Remembering the 100 Anniversary of the Armenian Genocide

By AJC, Special for  USDR

On the occasion of the 100th anniversary of the Armenian genocide, AJC Executive Director David Harris issued the following  statement:

“This week, AJC joins those around the world who pause in mournful tribute to the memories of the estimated 1.5 million victims of the Meds Yeghern, the genocide of Armenians, committed in the final years of the Ottoman  Empire.

“We applaud the European Parliament, which passed a bill this month calling on Turkey to ‘use the commemoration of the centenary of the Armenian genocide as an important opportunity’ to provide access to its archives, ‘come to terms with its past,’ and initiate a ‘genuine reconciliation between the Turkish and Armenian peoples.’

“We welcome the powerful remarks in recent days of Pope Francis, who referred to what happened to the Armenians as ‘the first genocide of the 20th  century.’

“Moreover, we praise German Chancellor Angela Merkel, who said, ‘the fate of the Armenians during World War One serves as an example of the history of mass murders, ethnic cleansings, expulsions, and, yes, the genocides during the 20th  century.’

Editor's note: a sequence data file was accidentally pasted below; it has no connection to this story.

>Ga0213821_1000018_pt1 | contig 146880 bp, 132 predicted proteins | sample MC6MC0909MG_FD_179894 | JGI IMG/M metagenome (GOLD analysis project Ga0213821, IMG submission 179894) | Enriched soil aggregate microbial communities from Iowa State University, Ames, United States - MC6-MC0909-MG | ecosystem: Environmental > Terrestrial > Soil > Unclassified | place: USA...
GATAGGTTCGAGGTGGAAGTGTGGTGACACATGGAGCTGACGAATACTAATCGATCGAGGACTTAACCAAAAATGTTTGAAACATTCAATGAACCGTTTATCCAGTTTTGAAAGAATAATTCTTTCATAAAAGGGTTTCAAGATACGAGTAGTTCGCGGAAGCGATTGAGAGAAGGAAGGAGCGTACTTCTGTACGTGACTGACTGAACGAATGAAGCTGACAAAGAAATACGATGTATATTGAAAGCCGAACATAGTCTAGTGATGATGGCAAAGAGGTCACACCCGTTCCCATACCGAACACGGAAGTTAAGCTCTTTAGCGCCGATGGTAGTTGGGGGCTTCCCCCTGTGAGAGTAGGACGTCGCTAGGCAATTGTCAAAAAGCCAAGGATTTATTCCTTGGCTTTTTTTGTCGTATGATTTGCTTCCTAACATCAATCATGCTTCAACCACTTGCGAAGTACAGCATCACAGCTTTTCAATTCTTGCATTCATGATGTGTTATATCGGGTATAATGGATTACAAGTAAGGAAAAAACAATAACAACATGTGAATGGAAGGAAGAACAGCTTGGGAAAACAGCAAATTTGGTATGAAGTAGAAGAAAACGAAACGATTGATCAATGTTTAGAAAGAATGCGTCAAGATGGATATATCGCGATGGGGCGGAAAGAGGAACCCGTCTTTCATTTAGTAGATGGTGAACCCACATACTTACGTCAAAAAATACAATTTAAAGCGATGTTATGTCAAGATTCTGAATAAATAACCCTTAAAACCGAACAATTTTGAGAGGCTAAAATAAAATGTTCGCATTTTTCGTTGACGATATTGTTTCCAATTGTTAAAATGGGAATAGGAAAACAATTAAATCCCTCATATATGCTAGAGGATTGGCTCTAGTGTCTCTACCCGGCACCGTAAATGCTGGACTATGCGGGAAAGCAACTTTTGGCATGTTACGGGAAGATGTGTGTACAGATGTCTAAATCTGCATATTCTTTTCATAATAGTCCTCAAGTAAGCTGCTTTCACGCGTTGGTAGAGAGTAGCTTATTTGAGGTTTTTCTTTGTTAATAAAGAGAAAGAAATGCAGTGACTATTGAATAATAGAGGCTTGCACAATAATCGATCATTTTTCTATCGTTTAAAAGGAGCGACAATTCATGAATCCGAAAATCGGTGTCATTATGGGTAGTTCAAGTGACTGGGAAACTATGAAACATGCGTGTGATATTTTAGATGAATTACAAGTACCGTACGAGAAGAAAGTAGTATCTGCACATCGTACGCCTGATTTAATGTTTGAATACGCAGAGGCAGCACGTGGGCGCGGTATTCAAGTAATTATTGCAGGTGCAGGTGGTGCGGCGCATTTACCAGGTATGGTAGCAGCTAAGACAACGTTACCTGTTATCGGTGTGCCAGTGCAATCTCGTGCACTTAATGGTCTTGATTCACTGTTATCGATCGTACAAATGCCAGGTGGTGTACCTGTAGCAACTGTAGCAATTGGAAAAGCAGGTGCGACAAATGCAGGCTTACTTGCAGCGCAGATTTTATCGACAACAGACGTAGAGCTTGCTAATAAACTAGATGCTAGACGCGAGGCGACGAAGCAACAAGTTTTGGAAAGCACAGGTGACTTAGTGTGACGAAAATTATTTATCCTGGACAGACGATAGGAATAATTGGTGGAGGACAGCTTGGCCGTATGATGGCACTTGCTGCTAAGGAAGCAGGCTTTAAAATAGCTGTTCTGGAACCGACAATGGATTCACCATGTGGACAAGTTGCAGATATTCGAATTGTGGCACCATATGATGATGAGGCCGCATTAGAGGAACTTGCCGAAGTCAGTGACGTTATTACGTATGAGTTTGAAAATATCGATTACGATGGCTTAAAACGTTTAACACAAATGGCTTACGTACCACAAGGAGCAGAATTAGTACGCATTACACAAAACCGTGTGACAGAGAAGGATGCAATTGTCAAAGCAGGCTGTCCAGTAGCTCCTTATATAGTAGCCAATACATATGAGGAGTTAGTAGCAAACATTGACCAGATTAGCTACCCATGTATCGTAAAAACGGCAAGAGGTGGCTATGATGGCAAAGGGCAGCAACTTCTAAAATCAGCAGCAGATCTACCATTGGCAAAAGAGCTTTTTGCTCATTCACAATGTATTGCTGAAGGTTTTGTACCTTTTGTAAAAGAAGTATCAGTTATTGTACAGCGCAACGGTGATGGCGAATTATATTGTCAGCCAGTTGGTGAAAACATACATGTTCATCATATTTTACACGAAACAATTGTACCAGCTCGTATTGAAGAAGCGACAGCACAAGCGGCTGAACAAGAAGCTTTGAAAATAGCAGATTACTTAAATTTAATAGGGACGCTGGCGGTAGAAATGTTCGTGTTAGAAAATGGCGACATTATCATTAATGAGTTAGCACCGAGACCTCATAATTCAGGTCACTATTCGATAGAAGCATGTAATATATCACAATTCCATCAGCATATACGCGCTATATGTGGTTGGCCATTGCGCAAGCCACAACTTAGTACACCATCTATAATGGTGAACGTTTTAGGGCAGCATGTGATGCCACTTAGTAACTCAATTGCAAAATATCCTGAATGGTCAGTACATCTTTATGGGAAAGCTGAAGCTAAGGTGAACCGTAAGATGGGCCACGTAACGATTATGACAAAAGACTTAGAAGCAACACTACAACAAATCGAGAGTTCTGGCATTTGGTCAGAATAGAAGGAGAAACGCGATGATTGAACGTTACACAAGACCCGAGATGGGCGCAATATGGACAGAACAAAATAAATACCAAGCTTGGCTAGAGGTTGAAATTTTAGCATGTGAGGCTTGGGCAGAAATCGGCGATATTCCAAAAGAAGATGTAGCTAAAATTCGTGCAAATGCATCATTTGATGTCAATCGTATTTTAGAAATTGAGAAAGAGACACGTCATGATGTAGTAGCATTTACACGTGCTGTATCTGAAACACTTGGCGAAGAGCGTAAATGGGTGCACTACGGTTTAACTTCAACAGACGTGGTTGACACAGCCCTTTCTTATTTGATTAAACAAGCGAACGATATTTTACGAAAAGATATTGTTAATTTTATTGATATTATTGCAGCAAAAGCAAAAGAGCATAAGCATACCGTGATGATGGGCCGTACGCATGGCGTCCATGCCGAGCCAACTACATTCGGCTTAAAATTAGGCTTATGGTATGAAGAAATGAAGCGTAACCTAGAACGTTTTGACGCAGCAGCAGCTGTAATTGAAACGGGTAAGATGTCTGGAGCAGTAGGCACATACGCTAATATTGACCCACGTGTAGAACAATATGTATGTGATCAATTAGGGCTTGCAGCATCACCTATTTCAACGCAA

“At the same time, we regret that the U.S. has indicated, at least as of now, that it will not recognize the Armenian genocide during commemoration events this week. This decision is particularly troubling in light of President Obama’s remarks (as a senator) in 2008, when he spoke poignantly about the Armenian  genocide.

“And we identify with the core message of the 2002 Pulitzer Prize-winning book, A Problem from Hell: America and the Age of Genocide, by then-Harvard University Professor, and now U.S. Ambassador to the United Nations, Samantha Power. History, she wrote, must be faced and the dictates of conscience heeded – or we are doomed to endless brutalities by the powerful against the  weak.

“In that spirit, and as we know from our own Jewish experience, no country of good will should succumb to political pressure – in this case, by Turkey – when confronted with a question of moral integrity and historical accuracy. We hope that the U.S. will reverse its announced decision, and publicly acknowledge this atrocity by its rightful name –  genocide.”

SOURCE American Jewish  Committee

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